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D-101 aiming to make budget more informative

Board to vote Sept. 22 on $87.6M budget

BATAVIA – Batavia School District 101 officials hope the district’s proposed 2015-16 budget is more informative to residents and board members than past budgets.

“We’re making it a little easier to read, but also – at the same time – providing more detail,” said Tony Inglese, the district’s new chief financial officer.

Kris Monn, who was the district’s assistant superintendent for finance and operations, left the district to become the new school superintendent for Minooka Community Consolidated School District 201.

During a public hearing on the $87.6 million budget last week, resident Sylvia Keppel called the budget incomplete and “wholly inadequate.” Inglese said the district always has welcomed public comment on the school district’s budget, whether it is at a public meeting or elsewhere.

“We always appreciate the community reaching out and letting us know, or asking questions about the budget,” Inglese said.

The budget shows revenues of about $87.9 million and expenses of about $87.6 million, for a surplus of $306,116. Residents will have another chance to publicly comment on the budget at the Batavia School Board meeting Sept. 22. The meeting will be at 7 p.m. at the Rosalie Jones Administration Center, 335 W. Wilson St., Batavia. Board members are set to vote on the budget that night.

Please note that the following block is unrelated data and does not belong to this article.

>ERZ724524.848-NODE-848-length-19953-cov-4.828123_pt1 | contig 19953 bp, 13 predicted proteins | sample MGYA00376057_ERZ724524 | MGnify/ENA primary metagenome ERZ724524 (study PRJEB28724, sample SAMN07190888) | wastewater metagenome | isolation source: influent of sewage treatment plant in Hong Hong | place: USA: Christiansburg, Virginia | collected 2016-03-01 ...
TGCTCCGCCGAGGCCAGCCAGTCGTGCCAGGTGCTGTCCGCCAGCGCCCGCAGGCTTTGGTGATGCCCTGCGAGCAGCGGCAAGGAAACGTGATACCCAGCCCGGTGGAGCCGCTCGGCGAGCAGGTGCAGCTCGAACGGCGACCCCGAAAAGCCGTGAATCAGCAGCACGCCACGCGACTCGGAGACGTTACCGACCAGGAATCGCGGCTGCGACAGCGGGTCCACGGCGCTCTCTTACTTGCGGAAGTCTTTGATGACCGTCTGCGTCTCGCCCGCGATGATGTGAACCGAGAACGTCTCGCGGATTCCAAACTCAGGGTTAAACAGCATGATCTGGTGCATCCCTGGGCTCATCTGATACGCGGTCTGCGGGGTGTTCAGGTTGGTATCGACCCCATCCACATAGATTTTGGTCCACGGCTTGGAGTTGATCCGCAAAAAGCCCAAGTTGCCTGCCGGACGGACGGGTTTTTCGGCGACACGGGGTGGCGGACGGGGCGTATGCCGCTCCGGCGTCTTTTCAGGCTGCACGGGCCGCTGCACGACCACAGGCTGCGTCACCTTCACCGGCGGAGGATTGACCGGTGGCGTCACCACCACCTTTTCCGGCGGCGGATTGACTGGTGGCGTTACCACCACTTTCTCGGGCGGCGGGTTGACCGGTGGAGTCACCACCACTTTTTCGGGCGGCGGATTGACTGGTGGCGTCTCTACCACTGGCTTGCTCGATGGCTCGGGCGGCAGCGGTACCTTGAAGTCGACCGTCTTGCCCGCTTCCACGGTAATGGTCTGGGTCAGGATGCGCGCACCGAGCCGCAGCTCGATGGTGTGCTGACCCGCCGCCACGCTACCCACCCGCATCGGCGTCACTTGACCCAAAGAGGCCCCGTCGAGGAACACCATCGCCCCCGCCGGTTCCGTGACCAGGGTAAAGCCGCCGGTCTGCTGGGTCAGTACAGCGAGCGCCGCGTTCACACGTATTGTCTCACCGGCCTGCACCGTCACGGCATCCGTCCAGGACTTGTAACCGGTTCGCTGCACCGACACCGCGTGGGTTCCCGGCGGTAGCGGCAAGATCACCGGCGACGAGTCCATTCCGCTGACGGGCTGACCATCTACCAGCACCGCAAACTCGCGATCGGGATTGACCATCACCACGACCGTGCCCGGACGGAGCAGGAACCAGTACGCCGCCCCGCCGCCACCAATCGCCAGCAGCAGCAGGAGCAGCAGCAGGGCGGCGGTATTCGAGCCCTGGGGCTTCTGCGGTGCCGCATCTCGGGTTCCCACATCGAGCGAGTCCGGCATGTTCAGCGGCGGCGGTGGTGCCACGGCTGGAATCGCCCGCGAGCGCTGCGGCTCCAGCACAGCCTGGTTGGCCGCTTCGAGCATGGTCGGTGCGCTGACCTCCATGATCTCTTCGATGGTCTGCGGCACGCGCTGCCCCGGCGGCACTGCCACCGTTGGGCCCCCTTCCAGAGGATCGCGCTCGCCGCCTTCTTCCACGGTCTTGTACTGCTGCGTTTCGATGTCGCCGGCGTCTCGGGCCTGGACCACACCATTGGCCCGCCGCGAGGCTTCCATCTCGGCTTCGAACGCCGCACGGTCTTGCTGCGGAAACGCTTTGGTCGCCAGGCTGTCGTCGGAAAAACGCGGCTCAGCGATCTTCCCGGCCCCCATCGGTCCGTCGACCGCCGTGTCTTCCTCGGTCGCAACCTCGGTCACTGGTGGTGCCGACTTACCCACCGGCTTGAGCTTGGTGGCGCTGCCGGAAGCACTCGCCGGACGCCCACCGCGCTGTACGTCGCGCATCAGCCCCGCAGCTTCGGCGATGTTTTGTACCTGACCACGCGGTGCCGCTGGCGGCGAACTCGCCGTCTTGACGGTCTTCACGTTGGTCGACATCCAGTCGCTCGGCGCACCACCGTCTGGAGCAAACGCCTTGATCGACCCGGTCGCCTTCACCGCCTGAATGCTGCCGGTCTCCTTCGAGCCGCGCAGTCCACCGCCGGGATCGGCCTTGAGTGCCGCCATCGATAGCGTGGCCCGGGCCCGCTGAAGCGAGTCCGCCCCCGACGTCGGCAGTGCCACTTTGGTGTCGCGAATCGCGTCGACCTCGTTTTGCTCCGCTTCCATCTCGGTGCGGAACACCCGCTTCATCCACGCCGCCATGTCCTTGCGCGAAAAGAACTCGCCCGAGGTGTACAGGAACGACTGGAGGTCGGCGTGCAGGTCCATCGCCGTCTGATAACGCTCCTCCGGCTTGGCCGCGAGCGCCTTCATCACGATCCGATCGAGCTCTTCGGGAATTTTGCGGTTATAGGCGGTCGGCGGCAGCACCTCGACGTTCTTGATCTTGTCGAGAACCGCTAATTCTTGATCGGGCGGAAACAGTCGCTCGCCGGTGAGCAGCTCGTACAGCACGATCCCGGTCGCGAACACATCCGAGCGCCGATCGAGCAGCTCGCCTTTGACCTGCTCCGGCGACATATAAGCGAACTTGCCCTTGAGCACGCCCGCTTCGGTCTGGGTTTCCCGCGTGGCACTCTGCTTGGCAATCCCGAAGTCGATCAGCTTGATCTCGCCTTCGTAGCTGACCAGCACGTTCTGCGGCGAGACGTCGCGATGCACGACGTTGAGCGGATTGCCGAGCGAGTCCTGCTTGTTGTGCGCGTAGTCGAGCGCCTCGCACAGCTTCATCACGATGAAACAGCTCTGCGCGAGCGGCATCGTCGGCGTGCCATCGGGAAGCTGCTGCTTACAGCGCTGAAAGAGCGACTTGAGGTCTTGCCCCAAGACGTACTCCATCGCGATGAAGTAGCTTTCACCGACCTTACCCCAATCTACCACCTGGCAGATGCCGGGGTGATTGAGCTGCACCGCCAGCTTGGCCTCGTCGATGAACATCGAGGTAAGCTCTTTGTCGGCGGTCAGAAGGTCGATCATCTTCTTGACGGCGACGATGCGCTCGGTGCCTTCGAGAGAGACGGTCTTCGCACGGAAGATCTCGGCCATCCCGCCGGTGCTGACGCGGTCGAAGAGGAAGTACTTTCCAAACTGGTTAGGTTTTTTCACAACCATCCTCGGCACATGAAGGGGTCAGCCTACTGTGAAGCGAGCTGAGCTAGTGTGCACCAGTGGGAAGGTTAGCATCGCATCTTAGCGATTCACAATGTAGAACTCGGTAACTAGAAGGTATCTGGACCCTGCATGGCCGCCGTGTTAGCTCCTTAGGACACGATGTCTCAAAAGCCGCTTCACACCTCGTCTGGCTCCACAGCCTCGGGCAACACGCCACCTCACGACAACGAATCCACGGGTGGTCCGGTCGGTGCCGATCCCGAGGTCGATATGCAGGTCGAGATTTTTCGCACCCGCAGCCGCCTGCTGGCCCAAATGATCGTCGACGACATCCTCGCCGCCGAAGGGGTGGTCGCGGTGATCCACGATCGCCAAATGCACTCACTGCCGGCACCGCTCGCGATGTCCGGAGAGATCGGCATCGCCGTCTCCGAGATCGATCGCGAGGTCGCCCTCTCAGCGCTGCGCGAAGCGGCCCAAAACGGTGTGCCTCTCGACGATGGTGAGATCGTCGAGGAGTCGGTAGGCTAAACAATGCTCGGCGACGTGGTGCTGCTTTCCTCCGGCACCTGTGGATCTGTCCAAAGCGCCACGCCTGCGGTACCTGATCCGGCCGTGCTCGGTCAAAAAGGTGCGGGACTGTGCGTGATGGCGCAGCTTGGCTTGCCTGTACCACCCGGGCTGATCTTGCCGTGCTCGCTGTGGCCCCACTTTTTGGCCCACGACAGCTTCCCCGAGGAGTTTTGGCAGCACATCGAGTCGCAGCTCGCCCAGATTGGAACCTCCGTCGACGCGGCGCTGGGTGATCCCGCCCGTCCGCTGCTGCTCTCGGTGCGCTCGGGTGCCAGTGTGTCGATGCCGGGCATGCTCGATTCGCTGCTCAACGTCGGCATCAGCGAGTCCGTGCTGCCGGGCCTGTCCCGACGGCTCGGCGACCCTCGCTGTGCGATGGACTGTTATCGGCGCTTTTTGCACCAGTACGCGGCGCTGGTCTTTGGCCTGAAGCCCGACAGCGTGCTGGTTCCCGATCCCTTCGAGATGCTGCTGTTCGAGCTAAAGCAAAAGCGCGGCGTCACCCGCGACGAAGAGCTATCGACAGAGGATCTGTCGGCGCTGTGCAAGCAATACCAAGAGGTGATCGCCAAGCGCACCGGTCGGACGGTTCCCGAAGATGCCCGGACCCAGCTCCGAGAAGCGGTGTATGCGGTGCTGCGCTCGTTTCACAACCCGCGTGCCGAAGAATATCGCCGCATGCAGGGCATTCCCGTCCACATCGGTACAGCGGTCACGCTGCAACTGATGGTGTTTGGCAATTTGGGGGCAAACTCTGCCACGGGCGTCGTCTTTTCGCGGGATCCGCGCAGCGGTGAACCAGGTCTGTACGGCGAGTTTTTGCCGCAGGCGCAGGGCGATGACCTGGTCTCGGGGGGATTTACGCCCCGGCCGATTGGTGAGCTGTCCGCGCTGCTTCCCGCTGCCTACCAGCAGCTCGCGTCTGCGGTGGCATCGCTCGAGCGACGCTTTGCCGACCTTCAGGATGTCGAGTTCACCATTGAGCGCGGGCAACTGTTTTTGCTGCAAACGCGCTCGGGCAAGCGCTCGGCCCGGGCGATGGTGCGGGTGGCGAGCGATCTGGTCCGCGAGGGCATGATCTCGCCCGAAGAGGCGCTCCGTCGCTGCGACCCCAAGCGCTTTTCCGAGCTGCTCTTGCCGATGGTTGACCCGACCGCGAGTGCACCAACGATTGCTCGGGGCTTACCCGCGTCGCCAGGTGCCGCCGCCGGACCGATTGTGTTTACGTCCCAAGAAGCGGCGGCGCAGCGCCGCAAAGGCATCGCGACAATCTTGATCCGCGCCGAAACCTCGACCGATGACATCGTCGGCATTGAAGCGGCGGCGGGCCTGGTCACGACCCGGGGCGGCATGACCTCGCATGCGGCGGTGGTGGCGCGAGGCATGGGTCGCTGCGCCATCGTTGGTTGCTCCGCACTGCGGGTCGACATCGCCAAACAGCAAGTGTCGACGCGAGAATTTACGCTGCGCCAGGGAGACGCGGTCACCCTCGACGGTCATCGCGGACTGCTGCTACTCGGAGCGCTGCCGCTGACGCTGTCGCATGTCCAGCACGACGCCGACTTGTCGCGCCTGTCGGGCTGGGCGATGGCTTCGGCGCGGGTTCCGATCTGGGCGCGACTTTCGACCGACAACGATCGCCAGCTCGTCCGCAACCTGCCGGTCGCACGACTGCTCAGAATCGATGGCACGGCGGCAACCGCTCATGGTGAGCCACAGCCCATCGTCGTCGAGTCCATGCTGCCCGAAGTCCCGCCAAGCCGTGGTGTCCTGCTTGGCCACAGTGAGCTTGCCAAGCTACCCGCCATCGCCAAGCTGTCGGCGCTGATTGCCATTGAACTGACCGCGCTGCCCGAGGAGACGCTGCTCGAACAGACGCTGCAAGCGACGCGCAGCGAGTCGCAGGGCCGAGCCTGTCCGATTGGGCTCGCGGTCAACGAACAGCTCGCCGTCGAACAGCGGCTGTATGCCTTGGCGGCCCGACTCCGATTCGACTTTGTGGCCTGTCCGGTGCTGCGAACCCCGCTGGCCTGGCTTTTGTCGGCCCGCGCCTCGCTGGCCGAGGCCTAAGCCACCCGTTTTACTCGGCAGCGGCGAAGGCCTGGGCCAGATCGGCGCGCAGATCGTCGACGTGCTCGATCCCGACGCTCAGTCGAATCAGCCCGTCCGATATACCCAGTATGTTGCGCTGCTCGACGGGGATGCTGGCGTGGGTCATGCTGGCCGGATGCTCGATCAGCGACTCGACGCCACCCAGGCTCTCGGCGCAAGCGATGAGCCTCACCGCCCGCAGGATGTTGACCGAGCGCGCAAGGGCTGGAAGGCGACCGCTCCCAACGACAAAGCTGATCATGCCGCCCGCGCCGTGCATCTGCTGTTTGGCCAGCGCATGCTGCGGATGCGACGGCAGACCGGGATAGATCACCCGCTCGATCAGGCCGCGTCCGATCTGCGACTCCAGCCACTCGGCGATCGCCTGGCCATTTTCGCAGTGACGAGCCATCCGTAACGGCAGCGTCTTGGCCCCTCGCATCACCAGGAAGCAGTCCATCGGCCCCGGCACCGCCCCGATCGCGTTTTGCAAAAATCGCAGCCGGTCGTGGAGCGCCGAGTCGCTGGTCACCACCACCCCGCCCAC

Inglese pointed to the section on salaries in the budget as one example of how the district is trying to provide more detail. The budget can be viewed at the school district’s website,

“Rather than just saying what we’re going to spend in a given year on salaries, we actually break out into the various different types of salaries, whether they are permanent positions or temporary positions or supplemental pay,” Inglese said. “We’re taking a lot of raw data and trying to turn it into information that actually means something to people, that they can use to make decisions, for the board and the community alike.”

The budget shows $31.9 million in salaries for teachers this year, down from last year’s $32.5 million. In the budget, overall salaries total $44.5 million, down from $45.2 million last year. According to the budget, overall salaries comprise 51 percent of the budget.

The budget also breaks out how much money is spent in the classroom and on various programs.

“You see all the various details that go into operating a school district,” Inglese said.

Overall, the district’s expenses are projected to increase by 2.7 percent this year, Inglese said. At the same time, revenues are anticipated to increase by only 1 percent.

“Our expenditures go up every year because of other various pressures, and yet our revenues don’t, just by virtue of the way school funding works in the state of Illinois,” Inglese said. “We’re very heavily reliant on local property taxes, and here in Batavia, we rely on local property taxes to the tune of 83 percent, which is really, really high. And that means that the state of Illinois provides less support to us directly than the taxpayers do. That creates a pretty heavy local tax burden.”

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